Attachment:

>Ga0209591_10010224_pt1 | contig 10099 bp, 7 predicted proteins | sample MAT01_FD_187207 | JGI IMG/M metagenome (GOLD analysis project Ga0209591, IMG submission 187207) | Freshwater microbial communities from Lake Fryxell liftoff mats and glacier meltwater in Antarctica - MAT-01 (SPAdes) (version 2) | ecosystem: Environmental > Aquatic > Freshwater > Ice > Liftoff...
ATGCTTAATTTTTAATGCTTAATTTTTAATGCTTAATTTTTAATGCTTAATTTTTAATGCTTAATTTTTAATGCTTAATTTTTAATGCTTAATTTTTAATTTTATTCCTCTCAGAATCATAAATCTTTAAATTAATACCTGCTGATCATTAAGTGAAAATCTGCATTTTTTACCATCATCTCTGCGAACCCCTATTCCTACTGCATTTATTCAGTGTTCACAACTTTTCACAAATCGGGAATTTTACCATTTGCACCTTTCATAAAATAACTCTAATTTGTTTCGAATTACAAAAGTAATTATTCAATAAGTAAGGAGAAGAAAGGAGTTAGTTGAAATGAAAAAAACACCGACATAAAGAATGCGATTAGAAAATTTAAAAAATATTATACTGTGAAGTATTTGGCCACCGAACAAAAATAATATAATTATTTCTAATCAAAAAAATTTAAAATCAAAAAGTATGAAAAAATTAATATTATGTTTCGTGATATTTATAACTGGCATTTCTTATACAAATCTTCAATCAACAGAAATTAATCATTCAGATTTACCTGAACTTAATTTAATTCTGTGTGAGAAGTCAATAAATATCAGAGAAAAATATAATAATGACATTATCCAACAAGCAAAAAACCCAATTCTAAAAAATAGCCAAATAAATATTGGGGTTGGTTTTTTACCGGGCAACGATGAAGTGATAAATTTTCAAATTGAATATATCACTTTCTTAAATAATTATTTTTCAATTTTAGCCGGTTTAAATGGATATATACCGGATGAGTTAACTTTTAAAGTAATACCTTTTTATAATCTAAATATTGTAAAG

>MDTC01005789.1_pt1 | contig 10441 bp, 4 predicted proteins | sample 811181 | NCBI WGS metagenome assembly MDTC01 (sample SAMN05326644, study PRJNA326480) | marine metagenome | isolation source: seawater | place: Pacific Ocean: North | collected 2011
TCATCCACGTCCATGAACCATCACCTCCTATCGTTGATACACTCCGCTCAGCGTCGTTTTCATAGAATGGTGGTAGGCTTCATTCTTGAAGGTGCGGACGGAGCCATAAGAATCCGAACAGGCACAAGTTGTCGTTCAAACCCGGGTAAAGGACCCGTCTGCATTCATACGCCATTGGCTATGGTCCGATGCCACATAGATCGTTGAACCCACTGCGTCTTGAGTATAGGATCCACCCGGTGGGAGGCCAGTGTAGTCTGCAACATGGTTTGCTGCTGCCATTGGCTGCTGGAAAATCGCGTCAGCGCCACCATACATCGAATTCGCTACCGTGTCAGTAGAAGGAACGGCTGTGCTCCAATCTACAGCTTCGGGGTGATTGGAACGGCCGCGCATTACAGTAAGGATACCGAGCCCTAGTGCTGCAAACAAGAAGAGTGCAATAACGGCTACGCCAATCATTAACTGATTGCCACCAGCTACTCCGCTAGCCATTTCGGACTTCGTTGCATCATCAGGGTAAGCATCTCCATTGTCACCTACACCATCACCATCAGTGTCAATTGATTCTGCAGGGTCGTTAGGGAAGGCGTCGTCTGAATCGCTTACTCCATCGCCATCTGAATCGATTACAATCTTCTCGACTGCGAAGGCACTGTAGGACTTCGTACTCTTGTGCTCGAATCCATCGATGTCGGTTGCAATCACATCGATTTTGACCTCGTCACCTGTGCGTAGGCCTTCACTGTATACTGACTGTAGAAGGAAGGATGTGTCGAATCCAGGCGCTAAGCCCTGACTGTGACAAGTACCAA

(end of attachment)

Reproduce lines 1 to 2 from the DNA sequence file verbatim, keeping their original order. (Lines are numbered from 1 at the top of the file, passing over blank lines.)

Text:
>Ga0209591_10010224_pt1 | contig 10099 bp, 7 predicted proteins | sample MAT01_FD_187207 | JGI IMG/M metagenome (GOLD analysis project Ga0209591, IMG submission 187207) | Freshwater microbial communities from Lake Fryxell liftoff mats and glacier meltwater in Antarctica - MAT-01 (SPAdes) (version 2) | ecosystem: Environmental > Aquatic > Freshwater > Ice > Liftoff...
ATGCTTAATTTTTAATGCTTAATTTTTAATGCTTAATTTTTAATGCTTAATTTTTAATGCTTAATTTTTAATGCTTAATTTTTAATGCTTAATTTTTAATTTTATTCCTCTCAGAATCATAAATCTTTAAATTAATACCTGCTGATCATTAAGTGAAAATCTGCATTTTTTACCATCATCTCTGCGAACCCCTATTCCTACTGCATTTATTCAGTGTTCACAACTTTTCACAAATCGGGAATTTTACCATTTGCACCTTTCATAAAATAACTCTAATTTGTTTCGAATTACAAAAGTAATTATTCAATAAGTAAGGAGAAGAAAGGAGTTAGTTGAAATGAAAAAAACACCGACATAAAGAATGCGATTAGAAAATTTAAAAAATATTATACTGTGAAGTATTTGGCCACCGAACAAAAATAATATAATTATTTCTAATCAAAAAAATTTAAAATCAAAAAGTATGAAAAAATTAATATTATGTTTCGTGATATTTATAACTGGCATTTCTTATACAAATCTTCAATCAACAGAAATTAATCATTCAGATTTACCTGAACTTAATTTAATTCTGTGTGAGAAGTCAATAAATATCAGAGAAAAATATAATAATGACATTATCCAACAAGCAAAAAACCCAATTCTAAAAAATAGCCAAATAAATATTGGGGTTGGTTTTTTACCGGGCAACGATGAAGTGATAAATTTTCAAATTGAATATATCACTTTCTTAAATAATTATTTTTCAATTTTAGCCGGTTTAAATGGATATATACCGGATGAGTTAACTTTTAAAGTAATACCTTTTTATAATCTAAATATTGTAAAG